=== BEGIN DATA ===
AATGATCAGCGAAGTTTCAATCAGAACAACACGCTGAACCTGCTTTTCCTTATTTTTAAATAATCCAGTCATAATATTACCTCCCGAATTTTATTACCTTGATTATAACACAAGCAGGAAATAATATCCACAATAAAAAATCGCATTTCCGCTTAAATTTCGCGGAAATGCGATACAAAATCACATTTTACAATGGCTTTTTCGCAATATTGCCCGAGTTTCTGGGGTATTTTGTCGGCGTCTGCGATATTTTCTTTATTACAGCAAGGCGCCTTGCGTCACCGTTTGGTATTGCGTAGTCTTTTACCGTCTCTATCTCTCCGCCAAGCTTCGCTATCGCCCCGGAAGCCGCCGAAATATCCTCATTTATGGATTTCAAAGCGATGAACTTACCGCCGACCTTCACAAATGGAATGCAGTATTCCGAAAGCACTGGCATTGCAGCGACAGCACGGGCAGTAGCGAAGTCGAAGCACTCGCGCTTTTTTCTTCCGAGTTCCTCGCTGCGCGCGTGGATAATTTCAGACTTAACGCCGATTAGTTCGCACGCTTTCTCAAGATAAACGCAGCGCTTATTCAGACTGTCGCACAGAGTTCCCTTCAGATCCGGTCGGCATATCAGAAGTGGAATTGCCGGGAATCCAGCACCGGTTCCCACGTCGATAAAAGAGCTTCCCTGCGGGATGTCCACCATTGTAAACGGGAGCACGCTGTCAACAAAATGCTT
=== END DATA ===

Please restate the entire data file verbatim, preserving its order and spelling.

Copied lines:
AATGATCAGCGAAGTTTCAATCAGAACAACACGCTGAACCTGCTTTTCCTTATTTTTAAATAATCCAGTCATAATATTACCTCCCGAATTTTATTACCTTGATTATAACACAAGCAGGAAATAATATCCACAATAAAAAATCGCATTTCCGCTTAAATTTCGCGGAAATGCGATACAAAATCACATTTTACAATGGCTTTTTCGCAATATTGCCCGAGTTTCTGGGGTATTTTGTCGGCGTCTGCGATATTTTCTTTATTACAGCAAGGCGCCTTGCGTCACCGTTTGGTATTGCGTAGTCTTTTACCGTCTCTATCTCTCCGCCAAGCTTCGCTATCGCCCCGGAAGCCGCCGAAATATCCTCATTTATGGATTTCAAAGCGATGAACTTACCGCCGACCTTCACAAATGGAATGCAGTATTCCGAAAGCACTGGCATTGCAGCGACAGCACGGGCAGTAGCGAAGTCGAAGCACTCGCGCTTTTTTCTTCCGAGTTCCTCGCTGCGCGCGTGGATAATTTCAGACTTAACGCCGATTAGTTCGCACGCTTTCTCAAGATAAACGCAGCGCTTATTCAGACTGTCGCACAGAGTTCCCTTCAGATCCGGTCGGCATATCAGAAGTGGAATTGCCGGGAATCCAGCACCGGTTCCCACGTCGATAAAAGAGCTTCCCTGCGGGATGTCCACCATTGTAAACGGGAGCACGCTGTCAACAAAATGCTT